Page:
But what about the second charge, that adopting such a view is a 'slippery slope' wherein we can no longer provide any reason for why we believe anything?  Or, to say it another way (closer to Mohler's words), if Adam isn't historical, then how can we be sure that Jesus is historical?  And if we can't be sure of the historicity of Scripture, how will we defend our faith?

My answer to this is: we can't be sure.  About any of it.  That's why we call it faith.  This may sound trite, but I think it deserves repeating.  We don't know whether Jesus was God or not.  We believe that Jesus is God because we have a variety of evidences that seem reasonable to us (and these vary from person to person).  But come on, people -- we believe that a Jewish man who lived 2,000 years ago was truly God (even though we also believe God is one, and not multiple), was murdered, and defeated death by resurrecting in a new body of some sort, and then vanished, leaving a 'Spirit' of some kind who interacts with people and draws them into a relationship with God.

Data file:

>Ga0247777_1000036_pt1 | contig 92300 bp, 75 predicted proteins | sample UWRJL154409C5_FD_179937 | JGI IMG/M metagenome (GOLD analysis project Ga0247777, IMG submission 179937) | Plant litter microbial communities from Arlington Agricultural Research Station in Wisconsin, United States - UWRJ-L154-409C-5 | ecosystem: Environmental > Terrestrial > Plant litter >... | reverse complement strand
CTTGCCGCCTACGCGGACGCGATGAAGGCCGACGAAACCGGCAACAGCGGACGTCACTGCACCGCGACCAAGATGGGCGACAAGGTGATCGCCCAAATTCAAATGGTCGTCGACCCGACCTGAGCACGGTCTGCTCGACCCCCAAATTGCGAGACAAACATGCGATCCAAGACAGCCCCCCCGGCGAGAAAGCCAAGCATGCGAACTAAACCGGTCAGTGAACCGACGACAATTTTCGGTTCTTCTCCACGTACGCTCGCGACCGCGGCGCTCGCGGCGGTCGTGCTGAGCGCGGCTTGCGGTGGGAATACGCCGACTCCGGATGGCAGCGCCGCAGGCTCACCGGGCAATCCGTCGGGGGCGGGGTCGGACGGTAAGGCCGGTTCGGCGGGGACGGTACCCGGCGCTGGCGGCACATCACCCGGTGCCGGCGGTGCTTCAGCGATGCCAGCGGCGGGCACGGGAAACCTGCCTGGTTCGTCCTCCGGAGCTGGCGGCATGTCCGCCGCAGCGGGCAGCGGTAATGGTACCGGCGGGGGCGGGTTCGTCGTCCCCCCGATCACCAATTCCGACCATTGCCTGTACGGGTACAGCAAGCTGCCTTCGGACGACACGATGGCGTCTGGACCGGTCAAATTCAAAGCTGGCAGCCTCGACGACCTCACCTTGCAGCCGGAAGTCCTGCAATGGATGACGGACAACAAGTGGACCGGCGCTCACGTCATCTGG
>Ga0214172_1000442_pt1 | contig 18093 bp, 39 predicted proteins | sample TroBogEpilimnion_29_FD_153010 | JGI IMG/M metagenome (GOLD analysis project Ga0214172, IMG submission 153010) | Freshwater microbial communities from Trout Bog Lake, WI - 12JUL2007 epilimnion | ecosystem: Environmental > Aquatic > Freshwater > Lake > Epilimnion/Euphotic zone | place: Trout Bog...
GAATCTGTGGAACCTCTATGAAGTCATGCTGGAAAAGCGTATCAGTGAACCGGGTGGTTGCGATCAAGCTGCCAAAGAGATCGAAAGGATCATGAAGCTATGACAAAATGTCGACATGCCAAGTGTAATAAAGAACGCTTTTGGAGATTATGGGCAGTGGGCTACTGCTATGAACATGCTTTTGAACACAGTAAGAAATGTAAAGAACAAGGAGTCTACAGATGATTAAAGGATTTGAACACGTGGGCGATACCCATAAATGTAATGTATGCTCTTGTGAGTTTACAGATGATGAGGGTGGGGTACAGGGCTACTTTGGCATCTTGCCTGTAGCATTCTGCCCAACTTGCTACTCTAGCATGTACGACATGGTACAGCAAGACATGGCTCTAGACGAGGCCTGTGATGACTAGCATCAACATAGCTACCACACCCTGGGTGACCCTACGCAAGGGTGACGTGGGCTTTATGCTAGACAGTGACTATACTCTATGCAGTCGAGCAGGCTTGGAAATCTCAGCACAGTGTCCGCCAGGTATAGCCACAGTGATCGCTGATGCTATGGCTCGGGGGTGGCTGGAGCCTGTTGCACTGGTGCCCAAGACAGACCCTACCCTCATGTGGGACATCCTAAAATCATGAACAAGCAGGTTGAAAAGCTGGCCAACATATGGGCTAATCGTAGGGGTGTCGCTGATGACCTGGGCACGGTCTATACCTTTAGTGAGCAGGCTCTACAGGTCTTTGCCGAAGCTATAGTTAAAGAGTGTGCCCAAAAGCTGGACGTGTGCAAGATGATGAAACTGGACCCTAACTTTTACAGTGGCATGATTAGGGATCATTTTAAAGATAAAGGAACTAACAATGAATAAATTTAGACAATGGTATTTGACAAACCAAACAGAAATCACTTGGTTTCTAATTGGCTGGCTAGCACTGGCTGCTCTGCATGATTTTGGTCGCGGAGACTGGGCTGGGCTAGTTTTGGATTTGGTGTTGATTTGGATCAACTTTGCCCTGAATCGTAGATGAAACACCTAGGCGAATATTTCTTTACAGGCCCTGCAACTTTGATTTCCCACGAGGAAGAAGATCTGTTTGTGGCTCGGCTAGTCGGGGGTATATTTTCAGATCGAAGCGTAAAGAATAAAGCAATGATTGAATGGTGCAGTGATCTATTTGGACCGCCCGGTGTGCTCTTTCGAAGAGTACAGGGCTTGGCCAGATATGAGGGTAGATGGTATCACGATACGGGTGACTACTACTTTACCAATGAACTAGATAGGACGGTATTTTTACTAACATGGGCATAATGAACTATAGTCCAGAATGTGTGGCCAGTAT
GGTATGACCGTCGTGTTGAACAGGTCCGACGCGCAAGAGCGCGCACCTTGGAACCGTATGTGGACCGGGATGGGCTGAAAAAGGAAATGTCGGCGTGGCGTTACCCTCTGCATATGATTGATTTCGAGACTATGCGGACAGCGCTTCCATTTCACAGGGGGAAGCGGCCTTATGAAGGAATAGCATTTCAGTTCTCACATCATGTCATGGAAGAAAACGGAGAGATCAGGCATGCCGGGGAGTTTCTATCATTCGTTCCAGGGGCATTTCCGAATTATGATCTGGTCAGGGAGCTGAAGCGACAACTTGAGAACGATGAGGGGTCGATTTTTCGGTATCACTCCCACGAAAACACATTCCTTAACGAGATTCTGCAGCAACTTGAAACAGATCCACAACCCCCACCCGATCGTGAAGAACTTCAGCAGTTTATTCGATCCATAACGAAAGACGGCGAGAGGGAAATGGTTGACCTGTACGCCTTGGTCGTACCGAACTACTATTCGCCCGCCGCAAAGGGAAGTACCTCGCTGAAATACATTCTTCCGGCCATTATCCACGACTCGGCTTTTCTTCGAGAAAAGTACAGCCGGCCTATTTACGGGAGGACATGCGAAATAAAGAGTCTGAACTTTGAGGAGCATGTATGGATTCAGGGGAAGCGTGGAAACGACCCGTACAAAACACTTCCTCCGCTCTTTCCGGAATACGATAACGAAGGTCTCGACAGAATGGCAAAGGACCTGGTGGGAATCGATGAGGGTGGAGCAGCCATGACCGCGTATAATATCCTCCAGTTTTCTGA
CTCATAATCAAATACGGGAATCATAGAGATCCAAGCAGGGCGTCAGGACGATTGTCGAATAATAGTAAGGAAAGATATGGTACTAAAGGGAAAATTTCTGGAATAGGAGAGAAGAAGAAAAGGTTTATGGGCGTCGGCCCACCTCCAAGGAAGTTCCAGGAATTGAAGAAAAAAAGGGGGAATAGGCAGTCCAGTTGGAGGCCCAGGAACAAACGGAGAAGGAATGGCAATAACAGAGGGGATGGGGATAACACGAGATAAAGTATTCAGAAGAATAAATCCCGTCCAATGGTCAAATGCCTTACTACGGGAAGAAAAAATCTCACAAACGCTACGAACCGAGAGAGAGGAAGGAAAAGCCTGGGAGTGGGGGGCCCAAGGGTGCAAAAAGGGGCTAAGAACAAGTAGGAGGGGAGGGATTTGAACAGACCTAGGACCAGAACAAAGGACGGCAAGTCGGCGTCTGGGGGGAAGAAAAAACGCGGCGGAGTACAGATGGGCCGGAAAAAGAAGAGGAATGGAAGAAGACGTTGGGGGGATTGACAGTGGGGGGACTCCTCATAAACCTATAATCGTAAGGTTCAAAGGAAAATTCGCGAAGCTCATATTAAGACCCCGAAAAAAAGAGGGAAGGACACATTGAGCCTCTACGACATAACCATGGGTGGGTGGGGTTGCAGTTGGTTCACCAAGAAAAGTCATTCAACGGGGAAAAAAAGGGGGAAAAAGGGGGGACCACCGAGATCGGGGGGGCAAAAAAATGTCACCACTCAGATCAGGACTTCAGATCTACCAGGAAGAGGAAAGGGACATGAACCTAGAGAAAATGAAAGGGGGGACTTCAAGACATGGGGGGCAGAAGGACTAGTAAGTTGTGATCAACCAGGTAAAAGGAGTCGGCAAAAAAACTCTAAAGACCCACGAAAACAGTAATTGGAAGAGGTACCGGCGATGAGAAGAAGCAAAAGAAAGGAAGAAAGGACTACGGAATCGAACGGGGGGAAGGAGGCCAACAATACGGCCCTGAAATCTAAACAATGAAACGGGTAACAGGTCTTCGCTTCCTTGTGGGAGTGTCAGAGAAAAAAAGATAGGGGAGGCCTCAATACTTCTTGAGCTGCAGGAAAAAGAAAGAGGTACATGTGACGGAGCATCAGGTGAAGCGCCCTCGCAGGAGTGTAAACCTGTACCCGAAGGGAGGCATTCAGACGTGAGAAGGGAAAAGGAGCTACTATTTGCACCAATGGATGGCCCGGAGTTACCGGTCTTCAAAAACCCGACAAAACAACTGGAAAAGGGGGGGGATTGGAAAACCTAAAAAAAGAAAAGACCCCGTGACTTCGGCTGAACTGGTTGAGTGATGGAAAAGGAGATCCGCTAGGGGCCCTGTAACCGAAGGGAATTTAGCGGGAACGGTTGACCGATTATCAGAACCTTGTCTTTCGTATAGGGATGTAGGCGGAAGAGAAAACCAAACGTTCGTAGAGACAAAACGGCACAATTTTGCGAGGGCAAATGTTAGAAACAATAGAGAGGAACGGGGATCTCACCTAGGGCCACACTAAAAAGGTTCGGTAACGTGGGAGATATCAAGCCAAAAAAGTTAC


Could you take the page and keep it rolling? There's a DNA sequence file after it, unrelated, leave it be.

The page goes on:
Is there anyone who thinks this isn't a bit outlandish?  At least from a common sense, everyday perspective?  If you really believe this is a story that you can just accept as normal, I would say that you are fooling yourself.  It's bizarre.  It's a stumbling block.  It is, in the words of Kierkegaard, an 'offense'.  Why?  Because it just doesn't make sense, given the way the world seems to work.  It requires faith.

I am sure Mohler and others would agree with me here.  But then he goes on to suggest that there is some point at which faith becomes invalidated by a lack of biblical historicity.  But who decides what that point is?  And on what grounds?  Mohler's argument is a sword that cuts both ways.  The slippery slope argument is false, because it assumes too much.  It is flawed because it assumes that what is true for a part must be true for the whole.